People say okra is prickly. It’s slimy. It’s tough. I think those giant pods from the grocery store are responsible for okra’s bad reputation. Smaller home-grown pods are only slightly fuzzy, much less slimy, and perfectly tender. Since okra is one thing that will grow in Florida’s summer heat, it deserves a chance. It grows right alongside peppers, which also tolerate the heat. Okra and peppers are meant to be together, so I like to tuck them in a jar and let them hang out for a while until they become pickled.
This recipe was inspired by The Art of Fermentation by Sandor Ellix Katz, the guru of all things fermented. It’s not a book of recipes. It’s the cultural history of fermentation and a guide on concepts and techniques. Your favorite foods are probably fermented (chocolate, cheese, bread), and this book takes away their mystery.
Pickles are a simple way to get started with fermentation. The pickles you find at stores are usually made with vinegar. These okra pickles are brined in salt water, which creates lactic acid. Lacto-fermented foods are nutrient-dense and full of healthy microbes. The modern food-processing industry was not able to reproduce it, so they replaced it with vinegar to ‘quick pickle’ food. Distilled vinegar kills microbes, which makes it a good household cleaner. But food soaked in it lacks all the health benefits of truly fermented food.
I find a jar fitted with an airlock is the best device for pickles in a tropical climate. The tight seal prevents mold from forming and keeps bugs out, while the airlock releases pressure. You can find them on Etsy. The technique is the same for cucumbers, carrots, cauliflower, radishes, and other firm veggies, just in case you don’t like okra.
Pickled Okra with Peppers
1 lb. okra
1 quart filtered water
1-4 hot chili peppers, sliced in half, according to your heat preference, and keep the seeds if you want even more heat (I used one fresno and one serrano)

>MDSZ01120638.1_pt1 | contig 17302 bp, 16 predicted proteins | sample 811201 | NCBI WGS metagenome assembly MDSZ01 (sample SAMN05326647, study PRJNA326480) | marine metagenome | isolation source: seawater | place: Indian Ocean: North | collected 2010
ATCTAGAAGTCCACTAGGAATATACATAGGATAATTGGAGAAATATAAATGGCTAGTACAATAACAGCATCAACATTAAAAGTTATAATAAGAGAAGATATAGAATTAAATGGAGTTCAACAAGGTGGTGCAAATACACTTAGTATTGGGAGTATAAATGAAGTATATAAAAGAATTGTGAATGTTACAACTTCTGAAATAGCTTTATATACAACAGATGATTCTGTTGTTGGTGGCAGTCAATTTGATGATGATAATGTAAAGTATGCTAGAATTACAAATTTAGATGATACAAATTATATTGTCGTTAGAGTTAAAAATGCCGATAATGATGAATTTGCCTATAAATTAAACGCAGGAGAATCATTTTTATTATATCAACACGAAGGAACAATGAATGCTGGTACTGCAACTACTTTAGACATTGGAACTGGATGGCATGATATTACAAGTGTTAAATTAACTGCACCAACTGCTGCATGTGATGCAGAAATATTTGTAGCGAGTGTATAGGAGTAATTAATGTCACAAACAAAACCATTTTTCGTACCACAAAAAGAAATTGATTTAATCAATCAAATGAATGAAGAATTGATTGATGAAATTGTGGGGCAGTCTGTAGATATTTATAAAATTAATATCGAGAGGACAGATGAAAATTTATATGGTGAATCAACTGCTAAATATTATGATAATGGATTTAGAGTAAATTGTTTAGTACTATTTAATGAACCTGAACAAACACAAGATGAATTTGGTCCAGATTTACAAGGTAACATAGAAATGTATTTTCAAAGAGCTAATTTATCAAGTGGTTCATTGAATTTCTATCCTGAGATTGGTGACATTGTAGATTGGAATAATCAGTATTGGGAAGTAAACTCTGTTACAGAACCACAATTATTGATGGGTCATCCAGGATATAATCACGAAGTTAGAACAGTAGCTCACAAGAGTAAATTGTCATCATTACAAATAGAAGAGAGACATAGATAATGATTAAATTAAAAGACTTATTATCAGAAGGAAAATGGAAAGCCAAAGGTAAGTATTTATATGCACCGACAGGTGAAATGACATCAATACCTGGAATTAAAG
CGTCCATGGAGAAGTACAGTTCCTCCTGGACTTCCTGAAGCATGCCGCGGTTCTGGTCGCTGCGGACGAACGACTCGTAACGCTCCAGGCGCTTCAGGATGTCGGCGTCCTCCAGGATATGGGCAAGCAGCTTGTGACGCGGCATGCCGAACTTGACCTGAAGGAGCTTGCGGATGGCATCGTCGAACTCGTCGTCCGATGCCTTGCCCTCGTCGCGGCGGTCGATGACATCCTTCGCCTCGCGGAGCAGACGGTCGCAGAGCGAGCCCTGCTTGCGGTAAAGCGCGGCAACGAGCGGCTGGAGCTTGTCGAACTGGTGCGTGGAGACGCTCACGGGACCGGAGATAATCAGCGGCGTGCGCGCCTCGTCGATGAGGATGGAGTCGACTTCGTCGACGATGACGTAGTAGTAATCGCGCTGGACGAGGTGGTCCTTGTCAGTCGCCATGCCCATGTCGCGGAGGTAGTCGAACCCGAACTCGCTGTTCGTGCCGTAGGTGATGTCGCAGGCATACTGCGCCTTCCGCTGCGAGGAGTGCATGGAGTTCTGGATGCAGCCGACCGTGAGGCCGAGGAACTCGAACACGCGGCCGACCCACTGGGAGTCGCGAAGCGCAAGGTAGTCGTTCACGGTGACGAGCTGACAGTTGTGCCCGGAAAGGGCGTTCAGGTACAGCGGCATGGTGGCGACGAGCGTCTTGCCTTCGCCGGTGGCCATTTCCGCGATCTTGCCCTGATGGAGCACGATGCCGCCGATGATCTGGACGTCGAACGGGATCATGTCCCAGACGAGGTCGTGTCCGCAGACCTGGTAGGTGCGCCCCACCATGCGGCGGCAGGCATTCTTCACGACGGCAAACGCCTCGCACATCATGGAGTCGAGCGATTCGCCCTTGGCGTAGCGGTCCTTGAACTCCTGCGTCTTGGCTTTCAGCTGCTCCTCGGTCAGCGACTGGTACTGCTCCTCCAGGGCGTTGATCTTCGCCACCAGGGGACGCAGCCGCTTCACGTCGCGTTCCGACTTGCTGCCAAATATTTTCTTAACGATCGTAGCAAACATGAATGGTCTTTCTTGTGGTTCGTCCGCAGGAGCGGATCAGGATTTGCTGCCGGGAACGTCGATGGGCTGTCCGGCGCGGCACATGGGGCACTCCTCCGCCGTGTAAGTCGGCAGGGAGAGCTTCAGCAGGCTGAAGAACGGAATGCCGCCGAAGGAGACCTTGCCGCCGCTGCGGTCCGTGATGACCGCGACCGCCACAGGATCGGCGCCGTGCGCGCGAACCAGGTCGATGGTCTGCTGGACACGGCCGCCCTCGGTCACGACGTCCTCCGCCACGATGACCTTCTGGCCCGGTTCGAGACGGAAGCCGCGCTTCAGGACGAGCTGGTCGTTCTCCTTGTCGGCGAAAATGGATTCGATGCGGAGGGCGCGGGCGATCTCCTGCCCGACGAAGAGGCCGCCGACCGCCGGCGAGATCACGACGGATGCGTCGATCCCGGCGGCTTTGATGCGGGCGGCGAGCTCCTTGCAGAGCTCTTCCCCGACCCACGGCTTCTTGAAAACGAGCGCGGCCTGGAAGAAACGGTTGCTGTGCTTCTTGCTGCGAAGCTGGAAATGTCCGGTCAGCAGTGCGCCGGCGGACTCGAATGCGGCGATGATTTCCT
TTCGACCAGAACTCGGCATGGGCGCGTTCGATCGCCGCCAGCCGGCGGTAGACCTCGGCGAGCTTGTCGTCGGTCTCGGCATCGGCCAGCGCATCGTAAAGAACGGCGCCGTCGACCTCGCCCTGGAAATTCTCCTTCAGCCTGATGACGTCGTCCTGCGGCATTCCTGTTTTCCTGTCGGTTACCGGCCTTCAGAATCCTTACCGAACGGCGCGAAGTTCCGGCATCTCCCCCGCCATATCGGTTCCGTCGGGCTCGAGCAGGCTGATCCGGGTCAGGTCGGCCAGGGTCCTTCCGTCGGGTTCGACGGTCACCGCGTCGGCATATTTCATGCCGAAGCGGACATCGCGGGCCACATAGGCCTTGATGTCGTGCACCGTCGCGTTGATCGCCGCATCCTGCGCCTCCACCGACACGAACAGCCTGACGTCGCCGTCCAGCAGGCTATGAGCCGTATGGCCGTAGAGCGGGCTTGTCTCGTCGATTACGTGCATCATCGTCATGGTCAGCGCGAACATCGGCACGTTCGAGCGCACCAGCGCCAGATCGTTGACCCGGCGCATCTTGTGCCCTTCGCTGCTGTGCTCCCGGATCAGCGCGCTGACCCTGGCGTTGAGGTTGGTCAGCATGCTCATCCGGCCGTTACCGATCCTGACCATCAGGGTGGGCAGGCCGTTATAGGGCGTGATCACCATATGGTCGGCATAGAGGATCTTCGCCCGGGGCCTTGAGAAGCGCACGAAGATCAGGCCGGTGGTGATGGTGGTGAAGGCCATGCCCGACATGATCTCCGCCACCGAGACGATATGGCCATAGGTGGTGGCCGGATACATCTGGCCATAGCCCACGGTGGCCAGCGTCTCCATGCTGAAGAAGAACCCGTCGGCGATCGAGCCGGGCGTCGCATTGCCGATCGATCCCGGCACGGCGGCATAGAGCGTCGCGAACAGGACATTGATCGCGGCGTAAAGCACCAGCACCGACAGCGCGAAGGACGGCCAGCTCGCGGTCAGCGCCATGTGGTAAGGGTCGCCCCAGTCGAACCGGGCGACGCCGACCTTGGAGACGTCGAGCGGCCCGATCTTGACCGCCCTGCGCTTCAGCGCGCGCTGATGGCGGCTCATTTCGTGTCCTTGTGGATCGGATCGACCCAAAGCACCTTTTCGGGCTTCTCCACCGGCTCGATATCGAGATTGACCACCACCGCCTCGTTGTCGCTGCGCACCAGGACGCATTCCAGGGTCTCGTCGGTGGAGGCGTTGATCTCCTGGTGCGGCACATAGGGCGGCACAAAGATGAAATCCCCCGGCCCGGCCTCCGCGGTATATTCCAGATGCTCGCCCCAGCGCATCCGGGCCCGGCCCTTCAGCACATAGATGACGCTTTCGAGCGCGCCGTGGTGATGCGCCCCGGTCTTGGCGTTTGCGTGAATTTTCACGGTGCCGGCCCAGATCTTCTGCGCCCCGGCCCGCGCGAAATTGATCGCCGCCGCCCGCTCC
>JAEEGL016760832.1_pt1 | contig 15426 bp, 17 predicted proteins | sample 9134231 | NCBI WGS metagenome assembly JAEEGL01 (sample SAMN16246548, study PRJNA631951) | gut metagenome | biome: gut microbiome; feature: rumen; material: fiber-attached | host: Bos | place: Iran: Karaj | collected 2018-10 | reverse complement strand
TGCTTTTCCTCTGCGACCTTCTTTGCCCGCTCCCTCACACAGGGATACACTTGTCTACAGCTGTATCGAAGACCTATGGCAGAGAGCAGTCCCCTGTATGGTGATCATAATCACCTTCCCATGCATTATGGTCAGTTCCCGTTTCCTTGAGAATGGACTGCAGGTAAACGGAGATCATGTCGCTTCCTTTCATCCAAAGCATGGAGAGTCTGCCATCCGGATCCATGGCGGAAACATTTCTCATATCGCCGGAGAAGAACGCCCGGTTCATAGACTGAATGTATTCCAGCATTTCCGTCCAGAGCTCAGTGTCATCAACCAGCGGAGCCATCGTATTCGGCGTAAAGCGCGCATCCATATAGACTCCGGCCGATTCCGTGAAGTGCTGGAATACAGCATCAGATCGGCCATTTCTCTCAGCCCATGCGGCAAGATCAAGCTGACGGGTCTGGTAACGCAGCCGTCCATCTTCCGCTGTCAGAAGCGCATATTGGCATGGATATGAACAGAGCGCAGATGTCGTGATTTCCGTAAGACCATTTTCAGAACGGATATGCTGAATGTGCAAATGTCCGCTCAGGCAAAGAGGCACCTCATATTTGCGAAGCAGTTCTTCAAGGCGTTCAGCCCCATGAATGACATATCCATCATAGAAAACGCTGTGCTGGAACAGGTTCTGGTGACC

4 cloves garlic, sliced in half
3 tablespoons kosher salt
1-2 tablespoons pickling spices (suggestions: peppercorns, mustard seeds, bay leaves, coriander, juniper berries, cardamom)
Pour the water into a measuring cup and whisk in the salt until it begins to dissolve. Pack the okra, peppers, garlic and spices into a clean, wide-mouth, quart-sized jar. Be sure to pack them tight enough that they are held down by the shoulders of the jar. Pour the water into the jar until the vegetables are submerged. Seal the jar with an airlock device, or seal loosely with a regular lid. Place it in the coolest, darkest area you can find. The amount of time will depend on the temperature. If it’s summer in a tropical climate, it will only take 2-3 days. If it’s cooler, it can take a week or more. Check it daily. If you’re not using an airlock, be sure to release pressure by opening the lid if you see it bulging. When you see tiny bubbles rising to the top, it’s beginning to ferment. Taste the pickles. When they’ve fermented to your liking, put a lid on them (I use a plastic lid at this point because the metal bands rust from the acidity of the ferment) and store them in the refrigerator.
*Special thanks to Sandor Katz for permission to write about his methods and link to his website.*